“When a man sits with a pretty girl for an hour, it seems like a minute. But let him sit on a hot stove for a minute – and it’s longer than any hour. That’s relativity.”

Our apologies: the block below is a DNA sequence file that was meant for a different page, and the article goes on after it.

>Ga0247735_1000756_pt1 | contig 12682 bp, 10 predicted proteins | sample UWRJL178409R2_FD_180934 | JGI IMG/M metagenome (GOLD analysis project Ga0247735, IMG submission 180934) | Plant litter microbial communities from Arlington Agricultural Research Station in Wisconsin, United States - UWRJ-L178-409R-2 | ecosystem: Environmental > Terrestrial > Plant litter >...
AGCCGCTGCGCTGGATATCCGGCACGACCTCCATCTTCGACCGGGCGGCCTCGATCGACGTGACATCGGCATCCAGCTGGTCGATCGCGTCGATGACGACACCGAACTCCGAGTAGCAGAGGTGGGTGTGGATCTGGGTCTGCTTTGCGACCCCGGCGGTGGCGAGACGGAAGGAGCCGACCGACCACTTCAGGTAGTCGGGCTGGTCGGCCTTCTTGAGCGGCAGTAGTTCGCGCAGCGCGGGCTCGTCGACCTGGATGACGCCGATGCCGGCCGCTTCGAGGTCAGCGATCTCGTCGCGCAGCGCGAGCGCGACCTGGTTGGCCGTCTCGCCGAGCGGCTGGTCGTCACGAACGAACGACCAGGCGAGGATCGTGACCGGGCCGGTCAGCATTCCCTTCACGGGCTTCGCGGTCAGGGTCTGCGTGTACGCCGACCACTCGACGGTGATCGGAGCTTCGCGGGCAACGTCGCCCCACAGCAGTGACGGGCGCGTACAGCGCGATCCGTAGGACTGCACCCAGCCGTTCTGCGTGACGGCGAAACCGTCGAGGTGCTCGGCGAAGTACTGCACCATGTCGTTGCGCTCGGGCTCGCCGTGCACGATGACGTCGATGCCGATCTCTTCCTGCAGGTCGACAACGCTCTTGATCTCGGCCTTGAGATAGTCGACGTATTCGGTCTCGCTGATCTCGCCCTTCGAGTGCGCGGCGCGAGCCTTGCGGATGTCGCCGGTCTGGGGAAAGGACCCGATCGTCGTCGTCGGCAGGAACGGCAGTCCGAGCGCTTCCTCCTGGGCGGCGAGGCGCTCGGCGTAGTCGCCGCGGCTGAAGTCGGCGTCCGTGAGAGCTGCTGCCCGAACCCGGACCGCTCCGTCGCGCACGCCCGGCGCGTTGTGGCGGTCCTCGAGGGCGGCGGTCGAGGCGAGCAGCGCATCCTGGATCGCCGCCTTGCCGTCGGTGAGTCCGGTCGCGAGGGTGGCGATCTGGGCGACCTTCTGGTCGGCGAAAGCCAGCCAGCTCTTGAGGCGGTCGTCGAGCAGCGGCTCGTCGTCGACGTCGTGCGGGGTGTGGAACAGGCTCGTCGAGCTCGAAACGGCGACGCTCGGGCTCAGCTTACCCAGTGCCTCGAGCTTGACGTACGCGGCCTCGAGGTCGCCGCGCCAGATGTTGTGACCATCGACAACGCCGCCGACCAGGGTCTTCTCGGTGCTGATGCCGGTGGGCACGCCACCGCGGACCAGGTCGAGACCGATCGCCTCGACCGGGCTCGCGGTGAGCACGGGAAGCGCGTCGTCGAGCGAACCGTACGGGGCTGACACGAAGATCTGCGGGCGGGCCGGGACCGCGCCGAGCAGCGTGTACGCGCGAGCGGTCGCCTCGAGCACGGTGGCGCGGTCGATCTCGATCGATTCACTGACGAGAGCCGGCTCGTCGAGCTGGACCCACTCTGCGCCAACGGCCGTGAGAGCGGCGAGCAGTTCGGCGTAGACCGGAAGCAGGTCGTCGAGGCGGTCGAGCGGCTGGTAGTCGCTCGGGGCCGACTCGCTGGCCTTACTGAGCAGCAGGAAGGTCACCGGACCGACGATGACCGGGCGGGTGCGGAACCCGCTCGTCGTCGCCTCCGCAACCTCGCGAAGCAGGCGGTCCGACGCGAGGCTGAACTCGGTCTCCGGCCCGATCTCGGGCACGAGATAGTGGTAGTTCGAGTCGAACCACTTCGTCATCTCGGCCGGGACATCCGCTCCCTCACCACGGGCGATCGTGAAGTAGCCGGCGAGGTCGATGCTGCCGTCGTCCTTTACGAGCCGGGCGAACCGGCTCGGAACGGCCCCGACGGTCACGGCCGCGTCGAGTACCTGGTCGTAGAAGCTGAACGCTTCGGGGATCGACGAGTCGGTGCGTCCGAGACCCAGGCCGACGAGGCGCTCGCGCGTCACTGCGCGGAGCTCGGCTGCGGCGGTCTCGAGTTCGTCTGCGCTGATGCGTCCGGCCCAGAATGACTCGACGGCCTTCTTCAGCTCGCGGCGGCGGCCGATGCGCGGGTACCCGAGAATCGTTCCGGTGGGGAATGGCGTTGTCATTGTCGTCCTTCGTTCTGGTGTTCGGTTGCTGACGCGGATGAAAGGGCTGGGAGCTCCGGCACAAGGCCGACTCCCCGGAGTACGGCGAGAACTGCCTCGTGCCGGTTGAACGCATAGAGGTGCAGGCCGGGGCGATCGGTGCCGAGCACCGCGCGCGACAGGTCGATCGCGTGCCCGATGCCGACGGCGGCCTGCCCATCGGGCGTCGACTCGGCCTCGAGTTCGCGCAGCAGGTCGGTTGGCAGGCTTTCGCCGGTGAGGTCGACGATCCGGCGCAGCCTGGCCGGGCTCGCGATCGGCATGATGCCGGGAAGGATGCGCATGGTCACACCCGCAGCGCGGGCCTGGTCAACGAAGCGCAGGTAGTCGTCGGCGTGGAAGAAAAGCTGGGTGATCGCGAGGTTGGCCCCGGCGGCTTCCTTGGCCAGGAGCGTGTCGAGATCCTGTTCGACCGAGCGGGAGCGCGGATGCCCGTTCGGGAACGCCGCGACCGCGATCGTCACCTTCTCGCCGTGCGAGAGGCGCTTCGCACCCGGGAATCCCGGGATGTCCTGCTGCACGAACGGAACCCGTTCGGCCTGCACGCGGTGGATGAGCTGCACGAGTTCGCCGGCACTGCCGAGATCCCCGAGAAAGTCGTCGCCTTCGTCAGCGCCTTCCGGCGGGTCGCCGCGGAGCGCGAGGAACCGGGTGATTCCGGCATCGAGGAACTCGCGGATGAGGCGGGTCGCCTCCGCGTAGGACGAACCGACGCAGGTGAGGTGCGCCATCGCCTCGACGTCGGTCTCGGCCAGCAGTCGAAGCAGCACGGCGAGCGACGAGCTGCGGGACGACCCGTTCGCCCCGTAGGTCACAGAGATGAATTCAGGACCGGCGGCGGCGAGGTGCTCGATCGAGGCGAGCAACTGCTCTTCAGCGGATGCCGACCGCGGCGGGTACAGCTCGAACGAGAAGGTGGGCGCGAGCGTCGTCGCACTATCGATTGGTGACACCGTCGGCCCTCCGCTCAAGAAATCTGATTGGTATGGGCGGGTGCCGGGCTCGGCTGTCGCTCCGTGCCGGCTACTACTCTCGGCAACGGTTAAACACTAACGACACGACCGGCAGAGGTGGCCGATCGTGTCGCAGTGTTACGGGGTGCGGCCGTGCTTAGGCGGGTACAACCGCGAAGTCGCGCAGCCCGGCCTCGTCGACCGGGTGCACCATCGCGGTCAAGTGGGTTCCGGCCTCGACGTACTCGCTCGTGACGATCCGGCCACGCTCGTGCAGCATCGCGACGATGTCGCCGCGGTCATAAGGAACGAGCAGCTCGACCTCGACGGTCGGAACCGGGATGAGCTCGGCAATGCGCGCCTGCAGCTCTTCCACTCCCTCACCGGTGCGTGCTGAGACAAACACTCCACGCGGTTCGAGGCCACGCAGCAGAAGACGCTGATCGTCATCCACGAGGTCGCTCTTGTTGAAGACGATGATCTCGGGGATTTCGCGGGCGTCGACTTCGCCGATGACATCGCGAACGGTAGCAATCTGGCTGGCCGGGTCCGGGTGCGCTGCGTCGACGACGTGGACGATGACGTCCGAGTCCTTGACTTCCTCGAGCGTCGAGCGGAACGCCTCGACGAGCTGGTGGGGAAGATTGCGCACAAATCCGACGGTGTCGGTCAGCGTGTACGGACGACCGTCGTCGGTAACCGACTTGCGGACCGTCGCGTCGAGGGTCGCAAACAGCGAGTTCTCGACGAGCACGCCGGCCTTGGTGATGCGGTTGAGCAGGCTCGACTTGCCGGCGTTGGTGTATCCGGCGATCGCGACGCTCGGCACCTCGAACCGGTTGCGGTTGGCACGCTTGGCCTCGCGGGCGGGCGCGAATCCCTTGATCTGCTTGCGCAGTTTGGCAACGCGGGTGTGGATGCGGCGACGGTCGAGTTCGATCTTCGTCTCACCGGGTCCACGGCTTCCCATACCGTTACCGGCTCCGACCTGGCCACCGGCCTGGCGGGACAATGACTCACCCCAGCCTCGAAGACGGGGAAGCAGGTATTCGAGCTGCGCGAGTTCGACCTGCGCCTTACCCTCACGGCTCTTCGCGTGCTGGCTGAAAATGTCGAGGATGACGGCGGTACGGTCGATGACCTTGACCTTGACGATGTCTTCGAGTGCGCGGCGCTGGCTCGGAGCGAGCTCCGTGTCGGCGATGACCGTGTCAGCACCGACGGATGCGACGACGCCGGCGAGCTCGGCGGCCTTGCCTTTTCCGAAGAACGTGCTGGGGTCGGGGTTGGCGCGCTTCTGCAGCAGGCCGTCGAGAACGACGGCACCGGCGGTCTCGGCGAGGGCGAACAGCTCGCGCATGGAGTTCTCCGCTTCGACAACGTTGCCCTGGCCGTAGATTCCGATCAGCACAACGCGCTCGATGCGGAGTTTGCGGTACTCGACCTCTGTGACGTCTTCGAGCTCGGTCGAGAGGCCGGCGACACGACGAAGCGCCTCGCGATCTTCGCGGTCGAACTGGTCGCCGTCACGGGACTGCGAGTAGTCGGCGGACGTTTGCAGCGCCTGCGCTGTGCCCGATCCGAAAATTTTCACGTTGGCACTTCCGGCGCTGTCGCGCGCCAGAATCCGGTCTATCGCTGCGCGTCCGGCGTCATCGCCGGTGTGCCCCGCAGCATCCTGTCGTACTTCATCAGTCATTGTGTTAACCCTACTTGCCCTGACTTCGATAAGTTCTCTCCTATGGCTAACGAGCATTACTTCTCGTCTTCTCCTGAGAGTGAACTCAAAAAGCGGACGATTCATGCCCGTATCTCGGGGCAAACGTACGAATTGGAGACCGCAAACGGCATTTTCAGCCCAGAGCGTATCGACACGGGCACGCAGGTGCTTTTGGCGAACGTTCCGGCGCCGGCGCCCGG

Often complicated terms are quite often best explained using real world examples. Setting aside my experiences of sitting with pretty girls, this example seems to demonstrate another important aspect for our lives. That is the relativity of any situation. What do I mean? The answer to that can be found by answering another question I am frequently asked, “Neil how do you remain positive even when going through a very negative situation?” Well I simply see how things are relative. Let us just pretend you are not thrilled with your job. You can visit your local unemployment office and see the desperation in the eyes of people looking for any kind of work. This principle was brought to my attention in a big way a few weeks ago. I was taking a friend to the hospital as they did not have transportation. I was a bit ill myself, nothing major perhaps a cold or the flu. It was early in the morning and following dropping this friend at their next destination I had to then go into work. As I sit in the waiting room thinking about how much I would rather be in bed sleeping and using that time to feel better, wishing I could return to my warm and waiting bed instead of going to work for ‘the man’. I must confess I even started to question my decision to help my friend when I was sick myself. As I sat there in a world of frustration, pity and sinus pressure a message was sent to me that couldn’t have been any louder. I believe I had closed my eyes to try and get some brief moments of rest in the oh so comfortable waiting room chairs when the silence was broke by a young child’s voice yelling “Daddy! Daddy!” With a slight feeling of being disturbed out of the few seconds of sleep I was hoping to find I opened my eyes. What did I see? A young boy about the age of six who was going through some serious treatment as he looked quite thin and was missing all of his hair. It was more what he wasn’t missing that delivered the message to me. This brave young man was wearing one of the biggest smiles I have ever seen. With all of his enthusiasm he asked “Daddy do you think the cancer will go away so I can go back to school with the rest of my friends?” The look in his father’s eyes showed that he did not share the young child’s positive outlook. Suddenly I felt rather guilty. Here I was filled with self-pity for my head cold and having the honor of helping a friend who could really use it. I was healthy enough to work unlike this child who would have given anything just to return to his ‘job’. Intellectually I know the saying “Somebody always has it worse than you” but here is a young child with a serious illness who is enthusiastic and focused on becoming healthy again. I had a simple cold or flu and I am feeling like the world is out to get me. Normally guilt is not an emotion I recommend people even experience because they tend to let it weigh them down like an anchor. Even guilt can serve a great purpose when used properly. I let my guilt and shame (another emotion you should normally avoid) to drive into my often thick head that even our troubles are relative and though they may seem like a burden to us they would be a blessing to others. If I would have asked that young cancer patient if he would rather be sent to school with a terrible cold I am sure the young man would have jumped at the chance. He also reminded me a lesson I am usually teaching others but that I also need to be reminded of. How we approach our situations often goes a long way to determining their outcomes. If I had approached my minor health issue with the same positivity this young man approached his serious one I would have undoubtedly been feeling a lot better. I noticed watching this young man interact with people in the waiting room I was already feeling a lot better. By the time my friend was done with her visit I had a smile on my face and was thankful to be going into work. So remember to try and keep a positive focus on our lives even when they seem challenging. Feel free to print out this story if it will help you remember better. I know the experience certainly was a great reminder for me.